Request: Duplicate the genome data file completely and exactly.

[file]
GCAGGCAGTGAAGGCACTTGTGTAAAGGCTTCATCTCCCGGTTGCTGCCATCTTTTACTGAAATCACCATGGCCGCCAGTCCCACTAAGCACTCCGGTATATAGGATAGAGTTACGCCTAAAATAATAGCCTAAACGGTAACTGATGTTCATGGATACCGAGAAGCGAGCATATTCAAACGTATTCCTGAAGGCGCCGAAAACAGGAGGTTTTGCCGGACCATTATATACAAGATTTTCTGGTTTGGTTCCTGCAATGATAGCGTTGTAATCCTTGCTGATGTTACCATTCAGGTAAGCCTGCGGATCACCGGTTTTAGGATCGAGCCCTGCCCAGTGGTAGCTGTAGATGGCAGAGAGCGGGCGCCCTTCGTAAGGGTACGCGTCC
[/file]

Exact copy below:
GCAGGCAGTGAAGGCACTTGTGTAAAGGCTTCATCTCCCGGTTGCTGCCATCTTTTACTGAAATCACCATGGCCGCCAGTCCCACTAAGCACTCCGGTATATAGGATAGAGTTACGCCTAAAATAATAGCCTAAACGGTAACTGATGTTCATGGATACCGAGAAGCGAGCATATTCAAACGTATTCCTGAAGGCGCCGAAAACAGGAGGTTTTGCCGGACCATTATATACAAGATTTTCTGGTTTGGTTCCTGCAATGATAGCGTTGTAATCCTTGCTGATGTTACCATTCAGGTAAGCCTGCGGATCACCGGTTTTAGGATCGAGCCCTGCCCAGTGGTAGCTGTAGATGGCAGAGAGCGGGCGCCCTTCGTAAGGGTACGCGTCC